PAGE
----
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I WANT THE 80mm MACRO LENS...NOW!!!

Discussion in 'Native X-Mount Lens Forum' started by GreenGuy33, Jun 29, 2017.

  1. Richard_R

    Richard_R Eclectic eccentric

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    One thing you do need to learn is that you end up standing around in the forest a lot while he does stuff like this.
    Instead of doing this we could be climbing up and down steep hills which is what I prefer. :D

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    Last edited: Sep 25, 2017
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  2. Richard_M

    Richard_M Premium Member

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    That image I was using the 150mm macro. Which along with the 105mm are my most used lenses for fungi. Native flowers and orchids I've found I need longer focal length again, so I'm now using 180mm macro for them. I also use an 85mm Lensbaby for those funky sort of shots :confused:

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  3. digital_noise

    digital_noise Well-Known Member

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    Well, Im basing this off the fact that I prefer to shoot macro with my Canon 6D but I admit that I have yet to shoot my Xpro 2 with any true macro. That said the viewfinder placement would not allow me to use my Kirk flash bracket as my left eye would be too close to the handle for my comfort. The centralized viewfinder on DSLR's and possibly the XT-2 make this easier.
     
  4. YogiMik

    YogiMik Premium Member

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    It is pretty boring and unexciting kind of photography. I would fall asleep :D
     
  5. Richard_R

    Richard_R Eclectic eccentric

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    All jokes aside I totally disagree with you there. It is very technically skilful and intriguing to watch @Richard_M set up the shots then see the finished results. It's not my thing I am not patient enough but it is definitely neither boring nor unexciting.
     
  6. YogiMik

    YogiMik Premium Member

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    All jokes aside, I just can't seat and watch camera taking all those shots. Intuitive photography engages me much more. I anticipate much more the experience of taking the photo, than the final result.
     
  7. buck777

    buck777 Premium Member

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    I'm happy with my 90. I can imagine the 80 being incredibly sharp, however I'm saving my $ for the 200 f2
     
  8. Bud Weiser

    Bud Weiser Premium Member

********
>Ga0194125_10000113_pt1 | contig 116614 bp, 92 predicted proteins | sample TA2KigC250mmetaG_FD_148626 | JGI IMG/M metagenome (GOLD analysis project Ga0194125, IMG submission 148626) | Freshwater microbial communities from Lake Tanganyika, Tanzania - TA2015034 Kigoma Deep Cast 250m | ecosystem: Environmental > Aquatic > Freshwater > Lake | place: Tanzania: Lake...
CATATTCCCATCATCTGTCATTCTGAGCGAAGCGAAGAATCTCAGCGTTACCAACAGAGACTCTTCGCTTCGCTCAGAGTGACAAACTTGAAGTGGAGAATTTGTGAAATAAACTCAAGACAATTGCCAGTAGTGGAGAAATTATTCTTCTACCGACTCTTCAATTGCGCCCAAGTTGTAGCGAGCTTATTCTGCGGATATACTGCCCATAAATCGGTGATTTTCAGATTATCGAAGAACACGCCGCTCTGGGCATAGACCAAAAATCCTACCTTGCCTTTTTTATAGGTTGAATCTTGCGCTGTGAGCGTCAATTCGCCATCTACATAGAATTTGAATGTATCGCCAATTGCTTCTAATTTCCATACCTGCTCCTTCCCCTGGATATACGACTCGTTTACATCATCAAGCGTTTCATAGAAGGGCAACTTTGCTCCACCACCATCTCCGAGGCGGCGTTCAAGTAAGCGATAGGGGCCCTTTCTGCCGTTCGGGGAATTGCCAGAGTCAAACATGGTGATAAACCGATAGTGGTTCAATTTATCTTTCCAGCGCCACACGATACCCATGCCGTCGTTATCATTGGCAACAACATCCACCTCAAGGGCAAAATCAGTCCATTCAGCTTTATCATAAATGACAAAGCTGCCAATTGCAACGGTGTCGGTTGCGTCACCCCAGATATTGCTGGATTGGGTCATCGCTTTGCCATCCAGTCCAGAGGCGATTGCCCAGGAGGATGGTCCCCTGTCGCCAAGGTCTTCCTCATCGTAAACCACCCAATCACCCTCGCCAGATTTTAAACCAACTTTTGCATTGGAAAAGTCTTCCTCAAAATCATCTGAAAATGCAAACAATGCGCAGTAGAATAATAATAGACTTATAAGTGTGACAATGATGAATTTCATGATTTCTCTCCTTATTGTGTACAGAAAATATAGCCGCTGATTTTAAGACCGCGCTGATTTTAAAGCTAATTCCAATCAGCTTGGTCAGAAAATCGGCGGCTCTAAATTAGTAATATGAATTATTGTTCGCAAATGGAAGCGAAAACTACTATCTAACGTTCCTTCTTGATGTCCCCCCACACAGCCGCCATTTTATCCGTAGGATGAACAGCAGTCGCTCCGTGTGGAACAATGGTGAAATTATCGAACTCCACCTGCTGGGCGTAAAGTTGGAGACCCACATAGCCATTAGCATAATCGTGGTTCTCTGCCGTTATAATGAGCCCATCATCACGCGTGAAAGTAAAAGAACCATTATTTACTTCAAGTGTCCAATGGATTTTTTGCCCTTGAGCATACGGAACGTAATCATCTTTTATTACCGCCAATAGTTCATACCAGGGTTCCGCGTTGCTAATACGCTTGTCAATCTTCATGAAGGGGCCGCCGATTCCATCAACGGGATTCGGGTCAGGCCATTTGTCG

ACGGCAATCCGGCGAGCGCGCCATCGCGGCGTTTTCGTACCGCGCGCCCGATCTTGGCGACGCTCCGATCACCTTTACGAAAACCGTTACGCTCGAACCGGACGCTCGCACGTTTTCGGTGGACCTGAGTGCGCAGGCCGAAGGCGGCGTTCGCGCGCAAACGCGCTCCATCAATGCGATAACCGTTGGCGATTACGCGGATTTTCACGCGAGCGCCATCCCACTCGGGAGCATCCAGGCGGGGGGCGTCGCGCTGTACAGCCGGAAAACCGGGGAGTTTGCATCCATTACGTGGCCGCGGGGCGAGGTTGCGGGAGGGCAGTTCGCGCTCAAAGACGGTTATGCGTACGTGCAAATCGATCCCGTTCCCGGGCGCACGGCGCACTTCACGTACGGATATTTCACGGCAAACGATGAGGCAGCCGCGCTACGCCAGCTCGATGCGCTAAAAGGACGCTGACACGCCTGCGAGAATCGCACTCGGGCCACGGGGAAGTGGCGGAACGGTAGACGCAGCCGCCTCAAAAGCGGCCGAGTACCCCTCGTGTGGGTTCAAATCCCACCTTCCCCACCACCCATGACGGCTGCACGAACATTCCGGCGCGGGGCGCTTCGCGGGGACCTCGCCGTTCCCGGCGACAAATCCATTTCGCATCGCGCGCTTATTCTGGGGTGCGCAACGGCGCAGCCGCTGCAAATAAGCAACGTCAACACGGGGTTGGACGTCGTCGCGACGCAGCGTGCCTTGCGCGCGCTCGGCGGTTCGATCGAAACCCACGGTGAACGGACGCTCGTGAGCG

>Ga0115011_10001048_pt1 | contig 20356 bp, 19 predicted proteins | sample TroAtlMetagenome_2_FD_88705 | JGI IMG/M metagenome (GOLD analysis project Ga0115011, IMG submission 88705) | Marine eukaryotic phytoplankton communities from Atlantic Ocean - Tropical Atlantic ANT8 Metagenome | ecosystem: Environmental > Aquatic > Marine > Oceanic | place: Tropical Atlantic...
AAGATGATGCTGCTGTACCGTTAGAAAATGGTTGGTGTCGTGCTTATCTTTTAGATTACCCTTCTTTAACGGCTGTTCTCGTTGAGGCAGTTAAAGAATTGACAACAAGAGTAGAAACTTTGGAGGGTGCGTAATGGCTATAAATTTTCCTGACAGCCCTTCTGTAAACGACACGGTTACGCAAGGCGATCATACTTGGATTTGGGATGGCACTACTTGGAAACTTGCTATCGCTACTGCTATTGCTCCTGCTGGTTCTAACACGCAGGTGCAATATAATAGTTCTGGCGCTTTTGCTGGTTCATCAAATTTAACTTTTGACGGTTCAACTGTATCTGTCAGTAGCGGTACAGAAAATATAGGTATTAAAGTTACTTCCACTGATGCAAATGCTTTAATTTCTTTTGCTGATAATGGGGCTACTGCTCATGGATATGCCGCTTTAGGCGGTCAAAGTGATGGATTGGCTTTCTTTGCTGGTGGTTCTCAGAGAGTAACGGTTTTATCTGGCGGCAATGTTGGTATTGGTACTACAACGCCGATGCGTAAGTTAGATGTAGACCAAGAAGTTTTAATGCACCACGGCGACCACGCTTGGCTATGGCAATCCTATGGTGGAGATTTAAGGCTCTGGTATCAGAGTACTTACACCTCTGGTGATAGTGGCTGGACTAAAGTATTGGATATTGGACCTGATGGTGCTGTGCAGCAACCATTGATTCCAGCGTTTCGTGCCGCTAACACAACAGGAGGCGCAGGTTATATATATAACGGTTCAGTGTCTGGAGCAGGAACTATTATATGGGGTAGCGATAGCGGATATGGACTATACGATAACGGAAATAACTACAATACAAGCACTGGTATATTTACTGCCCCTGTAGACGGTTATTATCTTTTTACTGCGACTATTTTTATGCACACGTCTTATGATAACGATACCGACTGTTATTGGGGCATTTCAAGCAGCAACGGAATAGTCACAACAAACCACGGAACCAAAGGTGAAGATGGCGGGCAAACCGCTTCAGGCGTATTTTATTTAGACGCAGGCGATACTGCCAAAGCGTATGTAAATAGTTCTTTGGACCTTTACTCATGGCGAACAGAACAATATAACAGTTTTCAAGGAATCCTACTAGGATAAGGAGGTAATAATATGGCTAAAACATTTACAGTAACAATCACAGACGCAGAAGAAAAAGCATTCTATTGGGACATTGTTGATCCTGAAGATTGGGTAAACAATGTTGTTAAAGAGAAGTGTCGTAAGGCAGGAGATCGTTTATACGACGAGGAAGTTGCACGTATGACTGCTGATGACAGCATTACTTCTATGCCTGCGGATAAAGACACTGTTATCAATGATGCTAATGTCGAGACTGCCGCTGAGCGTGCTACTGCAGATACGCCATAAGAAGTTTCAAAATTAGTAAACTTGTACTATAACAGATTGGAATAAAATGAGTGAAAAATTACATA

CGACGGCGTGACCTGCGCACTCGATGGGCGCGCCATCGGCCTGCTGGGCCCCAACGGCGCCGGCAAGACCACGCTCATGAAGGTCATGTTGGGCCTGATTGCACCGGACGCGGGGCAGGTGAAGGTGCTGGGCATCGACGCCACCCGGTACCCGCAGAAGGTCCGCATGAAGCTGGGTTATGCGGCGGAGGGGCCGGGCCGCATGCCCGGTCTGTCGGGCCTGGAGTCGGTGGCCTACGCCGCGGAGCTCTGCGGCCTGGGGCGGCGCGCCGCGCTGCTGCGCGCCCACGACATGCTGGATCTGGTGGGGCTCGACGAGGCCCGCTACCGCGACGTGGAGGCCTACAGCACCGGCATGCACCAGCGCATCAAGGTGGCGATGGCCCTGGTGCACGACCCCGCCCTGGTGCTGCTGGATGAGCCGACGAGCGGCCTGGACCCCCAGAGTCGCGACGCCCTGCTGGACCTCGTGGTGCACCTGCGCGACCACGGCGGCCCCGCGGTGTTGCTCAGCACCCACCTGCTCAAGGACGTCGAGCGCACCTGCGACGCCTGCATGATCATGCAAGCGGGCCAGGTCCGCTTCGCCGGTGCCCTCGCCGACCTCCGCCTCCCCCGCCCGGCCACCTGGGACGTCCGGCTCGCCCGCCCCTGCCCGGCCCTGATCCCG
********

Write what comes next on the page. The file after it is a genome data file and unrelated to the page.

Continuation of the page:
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    I like my 90 too. I wonder how much the 200 f2 will list for?
     
  9. Mischa

    Mischa Vintage lover

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    Crystal ball reading incoming:
    The 200/2 will be between 3'500 and 5'000$ (USD)
    They can't sell it at the price of a Canon or Nikon, but it will be nearly the same size and weight, and of just as high quality.
     
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  10. buck777

    buck777 Premium Member

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    I'm hoping it would be 3K max but I think I'm dreaming. At f2 it'll be spectacular. I'll probably be trading in my 50-140 + kidney. The purchase invoice will be destroyed before getting home and will never be spoken about again.
     
  11. jknights

    jknights Moderator Staff Member

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    I suggest taking home invoiced as second hand lens!
     
  12. Richard_R

    Richard_R Eclectic eccentric

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    Its dead easy. Shop at this place.
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  13. blacksheep

    blacksheep Member

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    Was hoping for a 120mm and this lens is heavier than my 90mm. So I think I might pass on it. Will use my 90 and the Fuji Extension tubes for now.
     
  14. Bud Weiser

    Bud Weiser Premium Member

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    I'm trying to decide between the extension tubes or the Raynox 250.
     
  15. phocus.org

    phocus.org Well-Known Member

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    Referring to this thread’s title – me too!

    Contradicting some hypotheses here, I’m an experienced close-up/macro person and I’ll get the XF80. Don’t need OIS for macro (IS via tripod) but welcome it for quickies. Would have hoped for real smooth MF instead of MF by wire but, live is a trade off.

    For what I’ve seen so far (macro pics, i.e., what it is made for), I like the XF80’s bokeh along with its nice pop owing to its OOF transition, sharpness and contrast (would like to see raw files though).